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Old Gold & Black

Old Gold & Black

OPINION: Men’s Basketball just won’t back down
Abigail Taylor, Contributing writer • February 27, 2024

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A+student+reading+in+the+library.
A student reading in the library.

How this generation’s pursuit of information has evolved with and beyond the paper copy

Midway through a semester of the COVID-19 version of college, some students may be searching for a way to take a break from their assigned course work. There are the usual time fillers we get within loving emails from our very own Dean Bigger, among them to “play tennis or volleyball in the Village” or to “watch the sunrise or sunset from the lawn in front of Main Building with your friends” and to “play frisbee or a game of catch in one of the many greenspaces around campus.”

Along with these suggestions to keep our student population entertained while also physically distanced, reading outside of our assigned coursework could be added to the list.

But that begs the question…do we even still read for fun? When polling students and asking, “What are your thoughts on reading for fun during the school year?” options included, “I love to read for fun, but never during the semester” as well as the more honest, “The idea of reading ends up being more exhausting, and I usually just end up watching TV or a movie instead.”

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Does this mean we don’t read? That we don’t stay informed? Are our parents right that technology has permanently lowered our standards beyond the ever classic pastime of reading a good book?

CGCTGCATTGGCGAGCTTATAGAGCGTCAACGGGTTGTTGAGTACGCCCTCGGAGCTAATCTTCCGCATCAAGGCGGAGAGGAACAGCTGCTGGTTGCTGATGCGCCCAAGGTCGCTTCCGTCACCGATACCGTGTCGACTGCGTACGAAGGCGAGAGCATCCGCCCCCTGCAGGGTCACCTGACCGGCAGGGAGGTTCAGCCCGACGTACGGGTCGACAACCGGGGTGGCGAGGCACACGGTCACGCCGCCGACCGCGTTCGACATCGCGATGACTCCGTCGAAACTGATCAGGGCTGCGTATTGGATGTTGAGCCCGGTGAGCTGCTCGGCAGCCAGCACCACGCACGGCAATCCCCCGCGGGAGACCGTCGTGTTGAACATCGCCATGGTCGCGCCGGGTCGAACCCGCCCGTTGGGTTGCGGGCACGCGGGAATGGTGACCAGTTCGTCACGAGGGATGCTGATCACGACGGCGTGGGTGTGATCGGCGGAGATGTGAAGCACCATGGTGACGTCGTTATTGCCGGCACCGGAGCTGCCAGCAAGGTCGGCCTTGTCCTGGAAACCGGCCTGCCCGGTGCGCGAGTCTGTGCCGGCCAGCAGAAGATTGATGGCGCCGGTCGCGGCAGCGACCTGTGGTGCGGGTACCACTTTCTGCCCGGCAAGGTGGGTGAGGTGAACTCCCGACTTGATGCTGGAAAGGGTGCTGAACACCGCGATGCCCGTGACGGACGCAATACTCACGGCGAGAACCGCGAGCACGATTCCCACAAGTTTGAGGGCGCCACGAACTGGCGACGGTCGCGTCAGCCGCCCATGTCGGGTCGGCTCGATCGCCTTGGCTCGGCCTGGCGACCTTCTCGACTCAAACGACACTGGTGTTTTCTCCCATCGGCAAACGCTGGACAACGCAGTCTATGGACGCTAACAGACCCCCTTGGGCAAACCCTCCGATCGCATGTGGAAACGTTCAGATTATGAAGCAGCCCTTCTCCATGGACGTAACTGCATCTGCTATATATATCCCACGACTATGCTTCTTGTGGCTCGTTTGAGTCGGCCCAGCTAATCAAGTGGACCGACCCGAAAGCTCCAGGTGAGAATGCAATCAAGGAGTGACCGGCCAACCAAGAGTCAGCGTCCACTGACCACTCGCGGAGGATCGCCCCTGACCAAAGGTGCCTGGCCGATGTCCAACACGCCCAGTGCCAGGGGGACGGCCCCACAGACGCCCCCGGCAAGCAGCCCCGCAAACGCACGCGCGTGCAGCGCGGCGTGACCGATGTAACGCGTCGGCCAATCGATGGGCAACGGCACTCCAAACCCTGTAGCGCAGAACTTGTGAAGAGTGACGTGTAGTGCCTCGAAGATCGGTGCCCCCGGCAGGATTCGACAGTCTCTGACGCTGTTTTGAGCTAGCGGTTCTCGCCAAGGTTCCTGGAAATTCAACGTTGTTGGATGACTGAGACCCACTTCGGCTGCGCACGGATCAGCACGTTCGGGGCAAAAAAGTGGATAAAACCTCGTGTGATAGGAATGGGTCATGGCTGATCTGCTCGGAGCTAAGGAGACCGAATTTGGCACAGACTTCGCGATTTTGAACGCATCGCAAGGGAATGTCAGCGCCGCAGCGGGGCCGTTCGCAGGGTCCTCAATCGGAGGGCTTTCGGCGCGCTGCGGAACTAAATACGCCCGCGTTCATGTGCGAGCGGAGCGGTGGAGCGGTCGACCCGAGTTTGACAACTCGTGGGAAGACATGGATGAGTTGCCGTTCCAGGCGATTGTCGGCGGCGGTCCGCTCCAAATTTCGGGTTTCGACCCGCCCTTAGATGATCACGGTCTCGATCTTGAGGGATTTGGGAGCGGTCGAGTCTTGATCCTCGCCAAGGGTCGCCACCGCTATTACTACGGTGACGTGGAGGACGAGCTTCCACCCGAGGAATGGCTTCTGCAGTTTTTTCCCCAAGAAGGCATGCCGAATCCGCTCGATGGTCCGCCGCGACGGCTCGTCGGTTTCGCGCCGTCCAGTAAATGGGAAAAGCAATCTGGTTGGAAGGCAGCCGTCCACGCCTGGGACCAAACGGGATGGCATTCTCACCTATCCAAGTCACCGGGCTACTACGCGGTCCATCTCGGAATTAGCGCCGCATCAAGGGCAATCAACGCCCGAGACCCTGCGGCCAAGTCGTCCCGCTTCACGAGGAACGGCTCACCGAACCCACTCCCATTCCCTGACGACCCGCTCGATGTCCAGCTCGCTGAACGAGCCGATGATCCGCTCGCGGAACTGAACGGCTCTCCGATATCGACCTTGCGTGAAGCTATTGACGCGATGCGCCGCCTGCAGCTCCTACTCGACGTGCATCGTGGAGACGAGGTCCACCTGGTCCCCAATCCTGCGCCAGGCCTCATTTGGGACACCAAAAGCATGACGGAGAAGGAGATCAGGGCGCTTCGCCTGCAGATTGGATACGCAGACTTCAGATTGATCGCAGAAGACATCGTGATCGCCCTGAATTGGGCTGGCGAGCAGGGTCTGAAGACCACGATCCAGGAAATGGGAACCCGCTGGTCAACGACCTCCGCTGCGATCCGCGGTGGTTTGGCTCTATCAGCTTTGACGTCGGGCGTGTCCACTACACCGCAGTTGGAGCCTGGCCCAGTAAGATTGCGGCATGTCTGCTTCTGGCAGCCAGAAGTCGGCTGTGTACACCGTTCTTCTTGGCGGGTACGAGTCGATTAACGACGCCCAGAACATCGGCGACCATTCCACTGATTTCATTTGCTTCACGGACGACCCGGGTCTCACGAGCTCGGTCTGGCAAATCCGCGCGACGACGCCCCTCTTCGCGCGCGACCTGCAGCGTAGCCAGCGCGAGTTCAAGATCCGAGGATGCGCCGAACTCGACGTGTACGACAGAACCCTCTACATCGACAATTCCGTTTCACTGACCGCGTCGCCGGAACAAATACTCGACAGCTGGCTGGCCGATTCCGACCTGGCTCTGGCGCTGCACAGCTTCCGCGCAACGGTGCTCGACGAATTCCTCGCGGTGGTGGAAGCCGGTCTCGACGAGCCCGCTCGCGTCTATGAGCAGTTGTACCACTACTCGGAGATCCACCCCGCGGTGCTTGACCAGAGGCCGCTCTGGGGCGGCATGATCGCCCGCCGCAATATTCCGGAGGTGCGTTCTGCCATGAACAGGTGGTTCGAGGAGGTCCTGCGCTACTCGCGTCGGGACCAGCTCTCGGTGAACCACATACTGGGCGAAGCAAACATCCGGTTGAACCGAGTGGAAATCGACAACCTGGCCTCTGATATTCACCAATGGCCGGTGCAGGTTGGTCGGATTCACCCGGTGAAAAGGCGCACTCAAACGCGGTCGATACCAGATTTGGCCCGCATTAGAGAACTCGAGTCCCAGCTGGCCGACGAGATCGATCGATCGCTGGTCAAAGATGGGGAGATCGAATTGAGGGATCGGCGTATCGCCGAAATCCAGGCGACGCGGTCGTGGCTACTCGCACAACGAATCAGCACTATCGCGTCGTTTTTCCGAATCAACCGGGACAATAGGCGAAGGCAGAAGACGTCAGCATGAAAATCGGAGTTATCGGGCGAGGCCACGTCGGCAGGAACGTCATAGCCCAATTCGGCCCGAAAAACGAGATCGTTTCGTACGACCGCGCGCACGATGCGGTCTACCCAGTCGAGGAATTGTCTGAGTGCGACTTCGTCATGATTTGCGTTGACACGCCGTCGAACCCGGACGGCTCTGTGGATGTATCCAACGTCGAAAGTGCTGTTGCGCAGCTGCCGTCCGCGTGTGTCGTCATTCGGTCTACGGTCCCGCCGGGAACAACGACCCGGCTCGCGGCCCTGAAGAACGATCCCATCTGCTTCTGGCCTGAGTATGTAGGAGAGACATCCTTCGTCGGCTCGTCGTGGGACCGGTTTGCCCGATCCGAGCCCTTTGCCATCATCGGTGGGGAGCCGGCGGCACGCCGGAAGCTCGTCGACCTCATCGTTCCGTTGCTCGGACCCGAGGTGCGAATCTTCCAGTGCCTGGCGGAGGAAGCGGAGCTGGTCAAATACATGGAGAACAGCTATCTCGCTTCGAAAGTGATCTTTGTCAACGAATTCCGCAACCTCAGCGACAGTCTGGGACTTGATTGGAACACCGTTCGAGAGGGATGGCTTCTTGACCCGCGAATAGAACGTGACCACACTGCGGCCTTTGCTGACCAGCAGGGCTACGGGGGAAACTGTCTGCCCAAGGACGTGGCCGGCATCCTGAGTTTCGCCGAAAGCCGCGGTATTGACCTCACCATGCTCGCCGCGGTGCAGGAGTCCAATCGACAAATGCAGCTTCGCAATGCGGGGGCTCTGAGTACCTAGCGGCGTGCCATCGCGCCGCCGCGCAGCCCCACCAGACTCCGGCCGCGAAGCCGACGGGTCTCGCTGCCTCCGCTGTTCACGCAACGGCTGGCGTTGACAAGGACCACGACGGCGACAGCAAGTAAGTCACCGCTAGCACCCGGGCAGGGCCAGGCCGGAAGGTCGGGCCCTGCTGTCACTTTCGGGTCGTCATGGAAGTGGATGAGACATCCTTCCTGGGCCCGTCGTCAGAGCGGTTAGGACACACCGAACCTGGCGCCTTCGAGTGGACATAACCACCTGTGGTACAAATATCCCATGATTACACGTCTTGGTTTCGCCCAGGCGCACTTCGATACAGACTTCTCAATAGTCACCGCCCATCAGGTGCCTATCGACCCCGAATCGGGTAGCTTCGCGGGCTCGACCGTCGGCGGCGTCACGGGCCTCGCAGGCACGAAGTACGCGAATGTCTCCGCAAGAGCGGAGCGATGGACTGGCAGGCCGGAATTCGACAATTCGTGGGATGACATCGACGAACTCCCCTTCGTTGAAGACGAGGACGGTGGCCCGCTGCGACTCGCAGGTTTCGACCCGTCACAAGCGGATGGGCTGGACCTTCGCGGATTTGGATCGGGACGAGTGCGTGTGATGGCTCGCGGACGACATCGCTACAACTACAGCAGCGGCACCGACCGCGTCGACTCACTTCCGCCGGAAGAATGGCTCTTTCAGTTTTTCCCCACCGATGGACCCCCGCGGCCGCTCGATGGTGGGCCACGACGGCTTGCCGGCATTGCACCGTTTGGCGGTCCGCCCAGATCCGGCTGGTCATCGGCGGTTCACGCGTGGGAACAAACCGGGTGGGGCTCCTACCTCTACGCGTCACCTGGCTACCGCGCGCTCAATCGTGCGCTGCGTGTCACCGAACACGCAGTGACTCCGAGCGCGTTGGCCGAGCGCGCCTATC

Let’s change that narrative, actually, because the statistics might surprise you.

If anything, we have gotten more inventive on how to stay informed and how to keep our minds active despite the move towards more tech-savvy avenues of entertainment.

In a study done by Pew Research Center, it’s stated that, “people under 30—those who use Internet-connected technologies the most—[are] also more likely than older adults to say that there is ‘a lot of useful, important information that is not available on the internet’…In other words, the demographic that gets criticized for relying on the Internet most was also the most likely to acknowledge its limitations.”

Let’s continue to look at how we’ve gone a step further and engineered new ways to access both creative and practical information.

Gen Z and millennials are tuning into podcasts regularly, with over a third (37%) of 13-37 year olds saying they listen weekly or more.

All of this says that, while the Information Age has resonated with students and allowed us to pursue

more tech savvy avenues of news and education, reading is still very much a contender for our choice entertainment.

To keep up our good statistics on reading and staying informed:

Put that student Amazon prime account to good use and pick out a book to read over your holiday break!

Glance through one of your many (likely crumpled by now) syllabi and see if one of those or a related book could peak your interest in your own field of study!

Visit Hub City Books in downtown Spartanburg for a chance to support local businesses!

Move beyond your ODI training provided by Wofford and consider supporting some contemporary Black authors at the link below!

https://www.penguinrandomhouse.com/the-read-down/books-by-contemporary-black-authors/

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